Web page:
Hal Hartley, once a darling of independent film, has fallen from critical and popular favor as his films have become weirder and more abstract. Not many people besides me liked his 2001 film No Such Thing; and his most recent feature, The Girl From Monday (premiered at Sundance last winter, and currently distributed on DVD by Netflix — see the trailer here), seems to be even less popular. But it’s a strong film, haunting and at the same time deliberately frustrating and insubstantial.
The Girl From Monday was evidently made on an extremely low budget, and shot on digital video. In this respect, it somewhat resembles Hartley’s pre-millennium short The Book of Life, with which it shares many stylistic traits, notably the exploitation of the video for stop action, strange light diffusion, motion blur, and so on. The Girl From Monday adds to this mix desaturation (so that scenes shot in color look washed out, almost black and white) and lots of jump cuts and unexpected close-ups. The result is a film that is gorgeous in its relentlessly kinetic and fractured cinematography, although (or precisely because) its spare look is diametrically opposed to the photographic lushness that is commonly described as “gorgeous.”
In terms of genre, The Girl From Monday is a science fiction story, focusing on commodities and commodification (which is a sub-genre I’ve been especially paying attention to recently). But it’s also, this being Hal Hartley, a Godardian, highly self-conscious auteurist film. It doesn’t exactly have a straightforward plot, and it works more by digression and intense focusing on (seemingly irrelevant) details, than on conventional narrative momentum.
In any case, the movie takes place in a slightly-future New York (the look is entirely contemporary, and not at all “futuristic” — the only special effects are those of Hartley’s video cinematography) in which a “revolution” has given supreme power to an advertising agency. Everything is based on commodity acquisition; instead of the dictatorship of the proletariat, we have “the Dictatorship of the Consumer.” People receive exactly what they desire (assuming they can afford it); their desires are incited by advertising campaigns, which in turn are directed by focus-group surveys, whose choices are in turn circumscribed by corporate sales agendas… It’s a solipsistic closed loop, so that everyone is by definition maximally satisfied, while at the same time people’s ability to act is extremely circumscribed. High-tech police stand on alert on every street corner, and everyone has a bar code permanently tattooed on their wrist.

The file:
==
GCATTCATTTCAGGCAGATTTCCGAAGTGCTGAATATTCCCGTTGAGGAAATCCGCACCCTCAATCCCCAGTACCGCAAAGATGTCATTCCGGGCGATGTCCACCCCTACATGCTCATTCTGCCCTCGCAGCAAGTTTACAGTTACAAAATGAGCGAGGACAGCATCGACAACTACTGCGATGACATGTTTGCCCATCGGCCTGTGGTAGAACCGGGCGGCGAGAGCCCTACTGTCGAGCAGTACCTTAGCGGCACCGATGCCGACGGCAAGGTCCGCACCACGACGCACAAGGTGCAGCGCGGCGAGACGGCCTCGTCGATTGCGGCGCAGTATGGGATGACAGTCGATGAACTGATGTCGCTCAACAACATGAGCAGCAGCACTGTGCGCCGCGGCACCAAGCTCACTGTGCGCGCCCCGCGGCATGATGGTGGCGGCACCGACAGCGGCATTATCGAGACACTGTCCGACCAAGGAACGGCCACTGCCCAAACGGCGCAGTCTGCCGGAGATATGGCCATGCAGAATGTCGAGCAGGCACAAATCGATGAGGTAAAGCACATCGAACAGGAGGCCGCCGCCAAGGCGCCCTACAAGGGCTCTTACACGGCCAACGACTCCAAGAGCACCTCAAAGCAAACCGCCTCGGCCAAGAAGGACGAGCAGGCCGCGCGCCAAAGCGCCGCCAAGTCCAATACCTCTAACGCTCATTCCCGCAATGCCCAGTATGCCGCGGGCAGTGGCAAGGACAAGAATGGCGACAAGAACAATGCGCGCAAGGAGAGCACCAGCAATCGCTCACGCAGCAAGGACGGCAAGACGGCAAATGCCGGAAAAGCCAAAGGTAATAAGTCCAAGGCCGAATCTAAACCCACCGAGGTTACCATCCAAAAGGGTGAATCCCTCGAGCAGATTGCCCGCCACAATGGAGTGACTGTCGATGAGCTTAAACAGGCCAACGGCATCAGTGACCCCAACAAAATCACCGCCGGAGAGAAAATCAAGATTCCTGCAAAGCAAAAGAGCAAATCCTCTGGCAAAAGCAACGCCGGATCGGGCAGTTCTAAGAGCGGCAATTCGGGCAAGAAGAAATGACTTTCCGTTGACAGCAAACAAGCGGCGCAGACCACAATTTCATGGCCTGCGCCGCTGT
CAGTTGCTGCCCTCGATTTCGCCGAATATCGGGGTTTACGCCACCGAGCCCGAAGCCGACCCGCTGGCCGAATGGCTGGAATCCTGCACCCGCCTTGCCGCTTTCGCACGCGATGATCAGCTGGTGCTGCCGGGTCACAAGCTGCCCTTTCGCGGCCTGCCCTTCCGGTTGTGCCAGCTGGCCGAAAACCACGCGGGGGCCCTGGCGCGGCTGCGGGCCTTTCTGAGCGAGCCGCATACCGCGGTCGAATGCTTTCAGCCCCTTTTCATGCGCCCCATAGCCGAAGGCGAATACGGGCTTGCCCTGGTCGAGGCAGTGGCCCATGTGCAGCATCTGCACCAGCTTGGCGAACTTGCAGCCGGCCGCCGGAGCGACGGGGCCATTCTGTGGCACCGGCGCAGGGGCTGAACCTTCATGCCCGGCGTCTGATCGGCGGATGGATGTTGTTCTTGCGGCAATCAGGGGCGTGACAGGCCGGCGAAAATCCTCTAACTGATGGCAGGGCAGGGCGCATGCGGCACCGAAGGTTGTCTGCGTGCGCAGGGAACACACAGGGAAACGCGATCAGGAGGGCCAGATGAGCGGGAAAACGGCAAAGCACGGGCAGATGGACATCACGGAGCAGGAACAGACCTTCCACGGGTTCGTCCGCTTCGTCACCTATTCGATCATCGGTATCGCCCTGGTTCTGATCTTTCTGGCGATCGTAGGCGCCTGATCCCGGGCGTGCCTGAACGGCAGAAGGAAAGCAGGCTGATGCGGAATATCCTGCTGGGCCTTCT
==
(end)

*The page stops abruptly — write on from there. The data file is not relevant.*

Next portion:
Everything in the world of The Girl From Monday is sexualized, and sexuality itself is entirely commodified. As the description of the film on Hartley’s website puts it, “Citizens are now public offerings on the stock exchange; each time they have sex and remain unattached their value increases depending on the current state of the market.” In contrast, any sexual act unaccompanied by market valuation (like fucking either for love, or simply for pleasure and enjoyment) is considered (at best) a shameful perversion (sort of like how masturbation was regarded in the 19th century).
Of course, there is an underground rebellion against this state of affairs, and Hartley’s male protagonist, Jack Bell (played by Bill Sage, who in both looks and affect is quite similar to Martin Donovan, the male lead in a number of Hartley’s earlier movies) is both an advertising executive responsible for the commodification of sex, and the secret leader of the underground. Jack is involved in typically Hartleyesque romantic situations (missed encounters, confused signals, discontents that fail ever to be articulated clearly) with two women, his co-worker Cecile (Sabrina Lloyd) who eventually joins the underground and gets sent to prison, and the Girl From Monday (Tatiana Abracos), an alien (from, we are told, “Star 147X in the constellation Monday”) who emerges naked from the sea in front of Jack’s eyes (despite the fact that he has seemingly committed suicide several scenes earlier).